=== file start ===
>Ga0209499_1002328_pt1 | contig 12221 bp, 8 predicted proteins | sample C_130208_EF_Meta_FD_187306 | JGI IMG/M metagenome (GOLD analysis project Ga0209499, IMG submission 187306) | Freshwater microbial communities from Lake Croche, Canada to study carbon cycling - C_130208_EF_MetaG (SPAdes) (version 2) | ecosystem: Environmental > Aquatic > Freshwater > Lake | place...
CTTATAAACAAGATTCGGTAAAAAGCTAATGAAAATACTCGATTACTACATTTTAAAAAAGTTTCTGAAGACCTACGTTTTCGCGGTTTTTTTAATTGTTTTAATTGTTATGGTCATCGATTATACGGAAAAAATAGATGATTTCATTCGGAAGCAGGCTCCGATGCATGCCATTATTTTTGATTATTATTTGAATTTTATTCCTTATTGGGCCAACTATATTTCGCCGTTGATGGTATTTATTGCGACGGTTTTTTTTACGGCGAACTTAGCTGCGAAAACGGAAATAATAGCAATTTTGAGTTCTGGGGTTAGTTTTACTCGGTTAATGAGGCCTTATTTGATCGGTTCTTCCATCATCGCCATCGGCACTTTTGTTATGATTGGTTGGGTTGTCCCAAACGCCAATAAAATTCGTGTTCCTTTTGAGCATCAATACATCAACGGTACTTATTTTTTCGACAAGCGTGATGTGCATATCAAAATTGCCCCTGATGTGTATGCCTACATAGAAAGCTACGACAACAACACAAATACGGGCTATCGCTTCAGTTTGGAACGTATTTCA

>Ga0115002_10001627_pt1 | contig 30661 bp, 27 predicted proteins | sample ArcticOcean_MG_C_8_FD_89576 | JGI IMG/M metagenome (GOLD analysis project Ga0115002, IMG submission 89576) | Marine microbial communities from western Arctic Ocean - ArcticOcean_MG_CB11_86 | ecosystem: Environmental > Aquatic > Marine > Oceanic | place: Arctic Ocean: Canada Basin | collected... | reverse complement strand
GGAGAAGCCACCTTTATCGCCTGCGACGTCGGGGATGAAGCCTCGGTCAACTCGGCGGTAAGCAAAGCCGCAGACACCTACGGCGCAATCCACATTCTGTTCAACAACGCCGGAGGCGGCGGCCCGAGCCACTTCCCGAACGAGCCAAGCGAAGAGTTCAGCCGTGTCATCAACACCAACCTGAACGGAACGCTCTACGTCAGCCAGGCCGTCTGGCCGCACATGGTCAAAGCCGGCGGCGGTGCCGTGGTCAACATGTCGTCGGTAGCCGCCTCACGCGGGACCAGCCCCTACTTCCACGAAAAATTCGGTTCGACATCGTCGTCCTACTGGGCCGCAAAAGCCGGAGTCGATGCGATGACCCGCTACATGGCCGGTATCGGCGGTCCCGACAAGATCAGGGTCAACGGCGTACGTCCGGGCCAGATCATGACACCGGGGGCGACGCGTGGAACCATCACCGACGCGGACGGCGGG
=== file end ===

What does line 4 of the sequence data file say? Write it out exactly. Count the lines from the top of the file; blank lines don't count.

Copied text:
GGAGAAGCCACCTTTATCGCCTGCGACGTCGGGGATGAAGCCTCGGTCAACTCGGCGGTAAGCAAAGCCGCAGACACCTACGGCGCAATCCACATTCTGTTCAACAACGCCGGAGGCGGCGGCCCGAGCCACTTCCCGAACGAGCCAAGCGAAGAGTTCAGCCGTGTCATCAACACCAACCTGAACGGAACGCTCTACGTCAGCCAGGCCGTCTGGCCGCACATGGTCAAAGCCGGCGGCGGTGCCGTGGTCAACATGTCGTCGGTAGCCGCCTCACGCGGGACCAGCCCCTACTTCCACGAAAAATTCGGTTCGACATCGTCGTCCTACTGGGCCGCAAAAGCCGGAGTCGATGCGATGACCCGCTACATGGCCGGTATCGGCGGTCCCGACAAGATCAGGGTCAACGGCGTACGTCCGGGCCAGATCATGACACCGGGGGCGACGCGTGGAACCATCACCGACGCGGACGGCGGG